“…there’s a reason I didn’t order that twenty-dollar sandwich.”
Leah’s life is different. Her mum works a lot but they’re less privileged. Leah only orders a Coke when they go to WaHo, because she can’t afford food. I’ve been there, and I completely understood the position she was in. I’m basically in it now. Yet again, this was an aspect that I was relived to see, and for this to be all as part of one, well-rounded character was really appreciated from my reader perspective.
And this next one is where it gets tricky, and it’s from this point that this review will have spoilers. It’s pretty apparent from the start, as we get to know her, that Leah hasn’t really had any relationships. She’s never even kissed anyone. Okay, so, this isn’t the case with me, but apart from around one month in 2016, I’ve been single for 10 years. And I know I’m 24 and Leah is just graduating from high school, but I felt an affinity with her in this respect, and it made me enjoy the reading experience more.
But. She likes someone. She likes someone who I thought she basically hated at the beginning, or at least wasn’t that close with. And it’s at this point that if you don’t want spoilers you have to leave. Go read the book and find out how it pans out.
“Imagine going about your day knowing someone’s carrying you in their mind. That has to be the best part of being in love – the feeling of having a home in someone else’s brain.”
I felt that the storyline exploring her feelings for this someone was on a different level to the Leah I was getting to know. Eventually this becomes what the whole book is about, and I had to sigh a little bit because YA. I love YA but I don’t love the happy, sappy, seemingly forever love stories that these people get at a young age. But, hey, there’s also a breakup in this one…but the break up enables Leah to have her crush. Her crush is on Abby. In Simon Abby ends up with Nick, and everything seemed right with the world. Abby is also the main link to the characters in The Upside of Unrequited, but I don’t think this should have been tampered with.
Sometimes it seems like Leah is distanced from Abby, yet persists in denying her feelings or getting inwardly expressive about them to the point that it’s like yes you definitely have feelings for her okay we get that. There’s a lot of mental to-ing and fro-ing for her feelings for Abby, and in any other world it would fizzle out because Abby has a boyfriend and is unattainable. I actually wanted Leah to end up with Simon’s sister, because I think they would be so cute together. Abby and Leah just don’t match up to me.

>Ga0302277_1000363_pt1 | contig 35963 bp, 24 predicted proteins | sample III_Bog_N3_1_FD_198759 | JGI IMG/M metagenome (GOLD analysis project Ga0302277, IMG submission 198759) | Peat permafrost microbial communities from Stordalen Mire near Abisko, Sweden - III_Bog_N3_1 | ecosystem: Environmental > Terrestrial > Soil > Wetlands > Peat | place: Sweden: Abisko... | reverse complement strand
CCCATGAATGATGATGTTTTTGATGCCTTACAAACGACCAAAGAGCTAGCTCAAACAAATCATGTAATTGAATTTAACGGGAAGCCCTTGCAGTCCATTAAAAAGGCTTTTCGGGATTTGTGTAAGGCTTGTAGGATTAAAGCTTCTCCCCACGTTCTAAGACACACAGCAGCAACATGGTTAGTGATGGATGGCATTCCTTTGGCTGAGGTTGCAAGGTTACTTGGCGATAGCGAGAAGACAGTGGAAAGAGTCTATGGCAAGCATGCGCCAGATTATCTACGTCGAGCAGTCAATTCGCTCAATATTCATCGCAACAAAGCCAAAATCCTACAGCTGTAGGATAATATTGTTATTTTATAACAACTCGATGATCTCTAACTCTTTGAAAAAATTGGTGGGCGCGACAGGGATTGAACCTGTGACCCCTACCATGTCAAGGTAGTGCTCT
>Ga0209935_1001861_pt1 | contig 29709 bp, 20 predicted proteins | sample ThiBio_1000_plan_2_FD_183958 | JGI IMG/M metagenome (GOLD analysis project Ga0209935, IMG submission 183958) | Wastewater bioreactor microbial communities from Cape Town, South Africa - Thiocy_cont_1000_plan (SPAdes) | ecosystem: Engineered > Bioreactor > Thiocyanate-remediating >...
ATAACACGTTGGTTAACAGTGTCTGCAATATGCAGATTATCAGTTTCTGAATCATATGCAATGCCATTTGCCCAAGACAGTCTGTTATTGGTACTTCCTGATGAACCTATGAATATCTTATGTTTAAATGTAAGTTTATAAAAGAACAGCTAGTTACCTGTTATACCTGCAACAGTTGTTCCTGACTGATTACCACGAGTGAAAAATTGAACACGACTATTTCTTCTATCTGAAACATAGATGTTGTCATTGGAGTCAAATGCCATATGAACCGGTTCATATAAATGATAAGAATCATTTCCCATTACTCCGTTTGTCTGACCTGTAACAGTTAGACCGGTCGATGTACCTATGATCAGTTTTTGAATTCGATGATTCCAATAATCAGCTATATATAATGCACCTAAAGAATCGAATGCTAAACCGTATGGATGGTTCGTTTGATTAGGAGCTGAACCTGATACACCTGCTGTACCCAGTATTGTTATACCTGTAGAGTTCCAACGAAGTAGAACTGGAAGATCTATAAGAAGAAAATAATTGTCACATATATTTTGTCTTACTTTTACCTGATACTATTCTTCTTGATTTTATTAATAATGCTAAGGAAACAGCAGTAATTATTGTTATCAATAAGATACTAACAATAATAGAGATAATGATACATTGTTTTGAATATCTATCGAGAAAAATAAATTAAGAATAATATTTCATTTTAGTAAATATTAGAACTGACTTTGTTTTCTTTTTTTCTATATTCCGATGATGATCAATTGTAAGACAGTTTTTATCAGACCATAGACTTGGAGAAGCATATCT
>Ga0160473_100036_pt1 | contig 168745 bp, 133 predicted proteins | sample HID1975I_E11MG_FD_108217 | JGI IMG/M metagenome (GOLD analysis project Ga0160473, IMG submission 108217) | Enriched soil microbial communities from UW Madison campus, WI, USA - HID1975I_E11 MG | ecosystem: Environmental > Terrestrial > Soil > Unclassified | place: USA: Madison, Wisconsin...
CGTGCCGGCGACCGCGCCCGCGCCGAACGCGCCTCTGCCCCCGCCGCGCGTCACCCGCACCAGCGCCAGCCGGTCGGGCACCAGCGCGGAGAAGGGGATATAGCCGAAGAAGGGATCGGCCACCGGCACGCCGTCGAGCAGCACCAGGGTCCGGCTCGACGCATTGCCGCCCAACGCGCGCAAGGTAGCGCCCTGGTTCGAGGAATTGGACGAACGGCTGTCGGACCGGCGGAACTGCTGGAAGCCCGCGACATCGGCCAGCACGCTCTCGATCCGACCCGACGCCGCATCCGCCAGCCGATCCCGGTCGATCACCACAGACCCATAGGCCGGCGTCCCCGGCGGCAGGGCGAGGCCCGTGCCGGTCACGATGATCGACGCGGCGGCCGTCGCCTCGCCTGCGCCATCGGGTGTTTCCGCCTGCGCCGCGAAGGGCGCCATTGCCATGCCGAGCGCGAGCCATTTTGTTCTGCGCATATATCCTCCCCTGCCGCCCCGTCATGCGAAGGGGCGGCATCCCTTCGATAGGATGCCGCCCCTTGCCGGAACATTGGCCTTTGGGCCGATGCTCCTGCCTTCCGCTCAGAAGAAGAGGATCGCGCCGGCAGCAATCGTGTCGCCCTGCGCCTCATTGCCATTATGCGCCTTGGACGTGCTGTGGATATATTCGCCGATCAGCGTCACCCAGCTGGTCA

But then Abby breaks up with Nick, and it’s obvious where the story is going to go from then on. And I’m with Leah at first, when Abby is sort of questioning her sexuality, but is essentially still (in the eyes of Leah and the readers) straight girl who just wants to fool around. I’ve been there and it’s not pretty. It was at that point when I knew I’d never be 100% okay if they got together.
I would rather the story explored Leah coming to terms with her art abilities and that she could make money from them, and really find her passion. Leah is a perfectionist, and this is why she feels ‘offbeat’. The book only focuses on her drawings when it involves the drawing she did of Abby, or right at the end when Abby asks her for a commission as a way of asking her for a kiss. I just couldn’t work Leah out in her feelings for Abby. She was either annoyed at her or head over [whatever style of boots she has on] for her.
And of course the whole thing wraps up at prom. There are moments when Leah thinks about the ‘American High School Movie Cliches’ as if this is going to make the story seem like it’s not a cliche. But the ending is. The ending is the reason why this whole portion of the review is a bit negative.
I know I should be happy that the bi girl got the bi girl, because that’s the dream, right? But, I think she got the wrong girl, and whatever sexuality characters in YA are, why do they always have to end up all loved up? Why is it always about love and relationships?
Okay, so I did genuinely enjoy this read, and I love books that get me passionate about characters and aspects of plot. I love most of this book and the way it’s been written, and Leah’s incredible character, but it was just the way it all turned out. I’m happy for her absolutely I’m happy for her as a character in life, I just wanted a different take on the YA story. But thank you, thank you Becky Albertalli for a female bisexual main character. I really could have done with her when I was a teenager trying to work out what all my feelings meant.
Link to the book on Goodreads: Leah on the Offbeat